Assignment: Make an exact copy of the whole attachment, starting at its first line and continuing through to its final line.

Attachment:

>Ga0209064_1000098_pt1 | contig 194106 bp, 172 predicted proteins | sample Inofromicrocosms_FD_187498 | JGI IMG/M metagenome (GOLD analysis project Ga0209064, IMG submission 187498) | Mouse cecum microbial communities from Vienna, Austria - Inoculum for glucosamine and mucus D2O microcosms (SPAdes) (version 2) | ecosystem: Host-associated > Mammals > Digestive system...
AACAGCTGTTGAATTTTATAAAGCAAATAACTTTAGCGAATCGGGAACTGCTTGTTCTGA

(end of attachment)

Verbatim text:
>Ga0209064_1000098_pt1 | contig 194106 bp, 172 predicted proteins | sample Inofromicrocosms_FD_187498 | JGI IMG/M metagenome (GOLD analysis project Ga0209064, IMG submission 187498) | Mouse cecum microbial communities from Vienna, Austria - Inoculum for glucosamine and mucus D2O microcosms (SPAdes) (version 2) | ecosystem: Host-associated > Mammals > Digestive system...
AACAGCTGTTGAATTTTATAAAGCAAATAACTTTAGCGAATCGGGAACTGCTTGTTCTGA